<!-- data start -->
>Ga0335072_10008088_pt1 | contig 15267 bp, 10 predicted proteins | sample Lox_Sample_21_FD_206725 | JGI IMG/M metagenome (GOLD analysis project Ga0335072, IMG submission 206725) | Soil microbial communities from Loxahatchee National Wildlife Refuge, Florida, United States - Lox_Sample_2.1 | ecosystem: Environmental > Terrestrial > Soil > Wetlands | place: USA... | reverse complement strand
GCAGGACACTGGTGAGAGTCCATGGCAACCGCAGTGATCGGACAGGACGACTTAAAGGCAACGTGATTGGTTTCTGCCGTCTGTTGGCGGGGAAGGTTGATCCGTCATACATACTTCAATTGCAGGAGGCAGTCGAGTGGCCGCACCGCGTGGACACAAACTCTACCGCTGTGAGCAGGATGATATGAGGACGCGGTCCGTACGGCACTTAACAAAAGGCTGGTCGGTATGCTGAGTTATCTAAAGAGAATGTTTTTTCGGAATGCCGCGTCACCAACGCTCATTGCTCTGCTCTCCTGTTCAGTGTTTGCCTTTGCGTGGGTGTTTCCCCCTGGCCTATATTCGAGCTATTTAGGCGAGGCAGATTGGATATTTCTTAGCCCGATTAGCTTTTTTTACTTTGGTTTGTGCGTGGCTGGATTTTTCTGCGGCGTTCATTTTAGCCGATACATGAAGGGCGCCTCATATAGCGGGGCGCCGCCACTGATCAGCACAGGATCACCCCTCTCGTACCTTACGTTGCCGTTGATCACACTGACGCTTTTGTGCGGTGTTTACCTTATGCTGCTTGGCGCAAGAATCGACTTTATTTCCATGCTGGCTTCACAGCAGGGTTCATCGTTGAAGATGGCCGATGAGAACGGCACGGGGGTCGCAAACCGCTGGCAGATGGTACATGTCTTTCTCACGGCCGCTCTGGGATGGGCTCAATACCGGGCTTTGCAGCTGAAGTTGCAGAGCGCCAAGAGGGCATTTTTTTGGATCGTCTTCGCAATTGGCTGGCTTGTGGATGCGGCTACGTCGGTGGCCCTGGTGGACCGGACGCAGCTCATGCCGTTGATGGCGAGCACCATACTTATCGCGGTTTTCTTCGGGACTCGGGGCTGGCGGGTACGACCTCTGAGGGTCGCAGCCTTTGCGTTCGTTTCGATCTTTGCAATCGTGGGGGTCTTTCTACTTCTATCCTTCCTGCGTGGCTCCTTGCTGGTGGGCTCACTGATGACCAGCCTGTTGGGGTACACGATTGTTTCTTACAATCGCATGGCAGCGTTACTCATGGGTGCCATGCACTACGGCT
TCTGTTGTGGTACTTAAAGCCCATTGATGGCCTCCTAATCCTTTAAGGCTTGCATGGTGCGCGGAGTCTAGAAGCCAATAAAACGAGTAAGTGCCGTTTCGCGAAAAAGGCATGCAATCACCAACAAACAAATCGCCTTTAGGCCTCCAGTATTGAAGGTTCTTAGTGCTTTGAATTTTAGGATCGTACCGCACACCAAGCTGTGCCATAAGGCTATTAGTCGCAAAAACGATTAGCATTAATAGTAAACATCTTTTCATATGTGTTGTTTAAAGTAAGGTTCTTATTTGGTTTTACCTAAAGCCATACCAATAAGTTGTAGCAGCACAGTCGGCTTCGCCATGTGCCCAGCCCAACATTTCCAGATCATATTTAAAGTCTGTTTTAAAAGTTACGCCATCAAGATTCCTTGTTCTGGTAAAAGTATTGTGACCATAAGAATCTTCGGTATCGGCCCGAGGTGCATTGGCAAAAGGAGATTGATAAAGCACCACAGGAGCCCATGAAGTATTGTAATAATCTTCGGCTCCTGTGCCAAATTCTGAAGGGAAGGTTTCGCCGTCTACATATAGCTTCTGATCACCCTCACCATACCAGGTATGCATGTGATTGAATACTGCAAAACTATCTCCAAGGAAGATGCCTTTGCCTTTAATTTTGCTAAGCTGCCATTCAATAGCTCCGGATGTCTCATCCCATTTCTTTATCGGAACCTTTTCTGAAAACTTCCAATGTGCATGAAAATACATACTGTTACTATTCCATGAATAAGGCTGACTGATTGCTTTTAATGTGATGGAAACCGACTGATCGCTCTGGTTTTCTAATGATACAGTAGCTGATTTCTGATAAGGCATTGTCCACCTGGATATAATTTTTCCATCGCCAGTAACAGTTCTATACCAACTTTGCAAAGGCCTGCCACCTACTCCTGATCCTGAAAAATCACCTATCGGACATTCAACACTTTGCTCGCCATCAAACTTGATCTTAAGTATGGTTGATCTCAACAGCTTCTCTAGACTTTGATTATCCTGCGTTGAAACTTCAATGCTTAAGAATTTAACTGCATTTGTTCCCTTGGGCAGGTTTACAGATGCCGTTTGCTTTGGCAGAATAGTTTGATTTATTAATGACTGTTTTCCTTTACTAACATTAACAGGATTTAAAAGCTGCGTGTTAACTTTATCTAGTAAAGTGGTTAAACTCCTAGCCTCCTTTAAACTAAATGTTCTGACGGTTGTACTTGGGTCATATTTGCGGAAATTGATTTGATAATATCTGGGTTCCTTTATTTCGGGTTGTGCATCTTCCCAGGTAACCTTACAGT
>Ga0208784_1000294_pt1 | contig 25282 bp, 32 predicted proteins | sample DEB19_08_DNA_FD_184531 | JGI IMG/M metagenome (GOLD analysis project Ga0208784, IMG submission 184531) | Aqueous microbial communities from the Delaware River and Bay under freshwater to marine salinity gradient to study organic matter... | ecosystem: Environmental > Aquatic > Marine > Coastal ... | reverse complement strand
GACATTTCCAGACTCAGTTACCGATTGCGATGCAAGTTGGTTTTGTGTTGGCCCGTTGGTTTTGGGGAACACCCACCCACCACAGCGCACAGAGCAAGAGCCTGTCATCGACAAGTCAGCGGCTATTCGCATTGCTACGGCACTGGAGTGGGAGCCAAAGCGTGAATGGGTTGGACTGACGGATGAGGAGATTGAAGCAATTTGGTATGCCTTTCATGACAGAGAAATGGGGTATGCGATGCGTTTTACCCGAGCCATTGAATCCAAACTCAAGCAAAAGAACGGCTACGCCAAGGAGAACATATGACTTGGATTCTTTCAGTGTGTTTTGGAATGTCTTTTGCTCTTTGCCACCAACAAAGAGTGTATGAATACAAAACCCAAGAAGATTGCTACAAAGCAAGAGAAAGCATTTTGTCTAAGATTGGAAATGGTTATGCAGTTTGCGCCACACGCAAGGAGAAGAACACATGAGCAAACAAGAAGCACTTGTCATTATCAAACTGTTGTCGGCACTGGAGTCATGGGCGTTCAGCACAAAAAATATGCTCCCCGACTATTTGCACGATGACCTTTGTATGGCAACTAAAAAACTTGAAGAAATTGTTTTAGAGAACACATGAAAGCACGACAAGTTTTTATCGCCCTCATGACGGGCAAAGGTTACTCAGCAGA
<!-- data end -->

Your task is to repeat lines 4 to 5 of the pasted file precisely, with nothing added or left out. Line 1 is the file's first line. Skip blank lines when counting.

>Ga0208784_1000294_pt1 | contig 25282 bp, 32 predicted proteins | sample DEB19_08_DNA_FD_184531 | JGI IMG/M metagenome (GOLD analysis project Ga0208784, IMG submission 184531) | Aqueous microbial communities from the Delaware River and Bay under freshwater to marine salinity gradient to study organic matter... | ecosystem: Environmental > Aquatic > Marine > Coastal ... | reverse complement strand
GACATTTCCAGACTCAGTTACCGATTGCGATGCAAGTTGGTTTTGTGTTGGCCCGTTGGTTTTGGGGAACACCCACCCACCACAGCGCACAGAGCAAGAGCCTGTCATCGACAAGTCAGCGGCTATTCGCATTGCTACGGCACTGGAGTGGGAGCCAAAGCGTGAATGGGTTGGACTGACGGATGAGGAGATTGAAGCAATTTGGTATGCCTTTCATGACAGAGAAATGGGGTATGCGATGCGTTTTACCCGAGCCATTGAATCCAAACTCAAGCAAAAGAACGGCTACGCCAAGGAGAACATATGACTTGGATTCTTTCAGTGTGTTTTGGAATGTCTTTTGCTCTTTGCCACCAACAAAGAGTGTATGAATACAAAACCCAAGAAGATTGCTACAAAGCAAGAGAAAGCATTTTGTCTAAGATTGGAAATGGTTATGCAGTTTGCGCCACACGCAAGGAGAAGAACACATGAGCAAACAAGAAGCACTTGTCATTATCAAACTGTTGTCGGCACTGGAGTCATGGGCGTTCAGCACAAAAAATATGCTCCCCGACTATTTGCACGATGACCTTTGTATGGCAACTAAAAAACTTGAAGAAATTGTTTTAGAGAACACATGAAAGCACGACAAGTTTTTATCGCCCTCATGACGGGCAAAGGTTACTCAGCAGA